King George VI died in 1952 and no Shillings were issued that year, although a Proof example did sell for about £35,000. We can offer the penultimate George VI Shilling, the 1950 Shilling with the English reverse. This is not an easy coin to find in the higher grades and we can offer it in Uncirculated and Choice Uncirculated condition.
You have the bare head of the King on one side and a lion standing on a crown on the other side. They catalogue £35.00 in Uncirculated condition in the latest catalogue. Choice Uncirculated would of course be more difficult and more expensive, as they are rarer. If you want one, please get in there quickly…
In 1951 World War II was over and finally the UK was coming out of rationing and the shortages that we had all to suffer during this long dark period. To celebrate this change, the Government held a vast exhibition and festival which became known as the Festival of Britain and it was held on the South Bank in London.
The Royal Mint issued a special crown, the first since the Coronation of King George VI in 1937.
This time the crown was struck in cupro-nickel, the first ever crown struck in cupro-nickel. They also issued two stamps for the Festival of Britain. Remember that King George VI only ever had two crowns.
Here we present the crown in Uncirculated condition sold alongside the stamps for the Festival of Britain.
In 1951 for the Festival of Britain the Royal Mint issued a crown under King George VI for the Festival of Britain. It was only the second Crown issued for that Monarch and the only one in cupro-nickel.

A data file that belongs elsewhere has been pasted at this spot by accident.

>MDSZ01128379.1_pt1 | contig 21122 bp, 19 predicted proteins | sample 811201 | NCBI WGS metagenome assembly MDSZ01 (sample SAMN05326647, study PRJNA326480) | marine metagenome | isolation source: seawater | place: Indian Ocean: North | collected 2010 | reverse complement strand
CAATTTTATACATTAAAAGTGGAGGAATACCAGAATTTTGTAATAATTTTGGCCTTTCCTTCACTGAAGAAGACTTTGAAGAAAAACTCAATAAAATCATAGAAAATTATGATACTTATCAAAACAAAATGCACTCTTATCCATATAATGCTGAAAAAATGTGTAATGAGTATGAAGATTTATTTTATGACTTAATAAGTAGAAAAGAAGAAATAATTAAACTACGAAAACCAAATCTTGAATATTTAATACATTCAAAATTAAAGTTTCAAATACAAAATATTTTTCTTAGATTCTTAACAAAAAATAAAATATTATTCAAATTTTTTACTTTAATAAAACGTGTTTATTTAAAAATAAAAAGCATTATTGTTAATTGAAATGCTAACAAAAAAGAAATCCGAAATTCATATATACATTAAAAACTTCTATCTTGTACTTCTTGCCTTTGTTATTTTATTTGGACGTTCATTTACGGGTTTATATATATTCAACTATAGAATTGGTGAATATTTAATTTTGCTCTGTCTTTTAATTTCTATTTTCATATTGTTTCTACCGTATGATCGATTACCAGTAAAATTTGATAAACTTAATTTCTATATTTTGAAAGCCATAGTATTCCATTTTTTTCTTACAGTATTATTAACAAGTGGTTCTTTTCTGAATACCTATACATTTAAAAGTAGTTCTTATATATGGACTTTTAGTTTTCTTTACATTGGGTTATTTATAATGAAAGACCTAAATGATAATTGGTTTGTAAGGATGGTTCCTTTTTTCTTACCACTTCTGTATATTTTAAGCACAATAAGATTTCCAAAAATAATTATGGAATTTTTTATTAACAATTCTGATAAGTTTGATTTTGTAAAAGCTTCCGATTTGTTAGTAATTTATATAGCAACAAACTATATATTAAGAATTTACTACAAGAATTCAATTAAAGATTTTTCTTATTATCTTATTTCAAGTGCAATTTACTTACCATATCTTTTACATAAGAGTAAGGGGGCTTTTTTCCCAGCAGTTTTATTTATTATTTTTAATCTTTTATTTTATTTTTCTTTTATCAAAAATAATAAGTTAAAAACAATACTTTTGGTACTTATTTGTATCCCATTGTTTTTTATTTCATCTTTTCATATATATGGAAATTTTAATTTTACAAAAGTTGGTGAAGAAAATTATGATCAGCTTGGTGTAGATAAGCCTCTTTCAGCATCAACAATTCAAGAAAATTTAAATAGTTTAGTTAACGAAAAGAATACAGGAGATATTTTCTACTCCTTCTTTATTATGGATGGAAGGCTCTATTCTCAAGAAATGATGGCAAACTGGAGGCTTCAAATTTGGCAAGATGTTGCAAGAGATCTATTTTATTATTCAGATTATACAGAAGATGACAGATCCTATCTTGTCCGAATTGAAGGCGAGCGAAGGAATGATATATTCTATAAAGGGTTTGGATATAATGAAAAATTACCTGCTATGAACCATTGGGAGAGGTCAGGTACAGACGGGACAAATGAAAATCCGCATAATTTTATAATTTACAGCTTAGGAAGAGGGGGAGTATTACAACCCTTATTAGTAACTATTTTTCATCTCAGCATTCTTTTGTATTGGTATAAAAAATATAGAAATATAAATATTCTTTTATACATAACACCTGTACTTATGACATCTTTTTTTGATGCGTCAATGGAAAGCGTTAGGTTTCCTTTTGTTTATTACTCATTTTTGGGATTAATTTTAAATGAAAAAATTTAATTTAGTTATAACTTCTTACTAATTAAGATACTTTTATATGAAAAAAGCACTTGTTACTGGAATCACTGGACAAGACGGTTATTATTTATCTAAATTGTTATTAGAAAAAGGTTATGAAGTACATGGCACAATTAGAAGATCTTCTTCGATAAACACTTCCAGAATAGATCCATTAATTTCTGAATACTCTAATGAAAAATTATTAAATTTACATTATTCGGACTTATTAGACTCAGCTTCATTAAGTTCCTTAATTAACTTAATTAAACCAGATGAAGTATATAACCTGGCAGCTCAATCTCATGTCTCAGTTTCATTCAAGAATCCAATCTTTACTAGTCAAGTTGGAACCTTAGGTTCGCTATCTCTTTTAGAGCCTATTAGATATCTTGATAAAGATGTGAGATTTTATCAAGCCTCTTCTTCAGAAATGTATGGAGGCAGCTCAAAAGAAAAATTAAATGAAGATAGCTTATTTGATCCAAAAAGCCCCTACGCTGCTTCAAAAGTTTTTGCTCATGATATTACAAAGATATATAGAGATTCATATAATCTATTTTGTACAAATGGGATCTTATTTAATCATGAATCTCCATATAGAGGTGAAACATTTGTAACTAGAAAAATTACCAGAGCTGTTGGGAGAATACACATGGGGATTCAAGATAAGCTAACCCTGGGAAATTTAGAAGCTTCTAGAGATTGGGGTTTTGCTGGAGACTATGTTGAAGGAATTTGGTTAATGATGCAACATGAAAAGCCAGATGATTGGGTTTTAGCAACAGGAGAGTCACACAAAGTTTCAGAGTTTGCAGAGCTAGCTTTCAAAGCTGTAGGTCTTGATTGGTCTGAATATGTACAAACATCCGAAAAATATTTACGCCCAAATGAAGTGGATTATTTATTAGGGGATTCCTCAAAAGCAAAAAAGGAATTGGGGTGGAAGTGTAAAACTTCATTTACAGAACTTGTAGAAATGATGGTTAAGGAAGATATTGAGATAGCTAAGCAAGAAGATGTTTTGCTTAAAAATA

The Florin as a denomination was first issued only in 1848, under Queen Victoria. This 1945 Silver Florin is the penultimate year of issue of any Florin in Silver and as such we think that it
is a very important coin for your collection. It was struck under King George VI. The coins on offer are in very high grades, About Uncirculated and Uncirculated.
As most collectors know the Florin is the most difficult denomination to find, we don’t know why this is, but it just is. The coins are beautiful and struck in 500 fine silver, you will be proud
to have one in your collection. Remember, the year after in 1849 was the last year ever that our coins were struck in silver.
The two lowest mintages of the old Penny coin were struck in 1950 and 1951 during the reign of King
George VI. In 1950 they only made 240,000 coins that means for £1000 you could have bought all
the 1950 Pennies they ever made. Until very recently numismatists have always thought that all the 1950
Pennies were shipped to Bermuda for use after World War II. Now we know that this information is
wrong. They were also sent to the Bahamas in the West Indies.
How do we know? Because a good friend went to the Bahamas 50 years ago and advertised in the
newspapers to buy these coins. For the past 50 years these coins have lain in his safe deposit box
Now these coins were actually used in circulation, because after the War there was a great shortage
of small change. The island has a very salty atmosphere and thus the coins are very scarce in the higher
grades. The coins on offer are in Fine and Very Fine condition and remember they only struck a total of
240,000 1950 Pennies for circulation.
Most collections are missing this date of King George VI Penny, but now you can change all that.
Now you can add a Key Date 1950 Penny to your collection, while this Bahamas Hoard lasts. But there
are far more collectors who want this coin than there are coins to satisfy those needs. You have been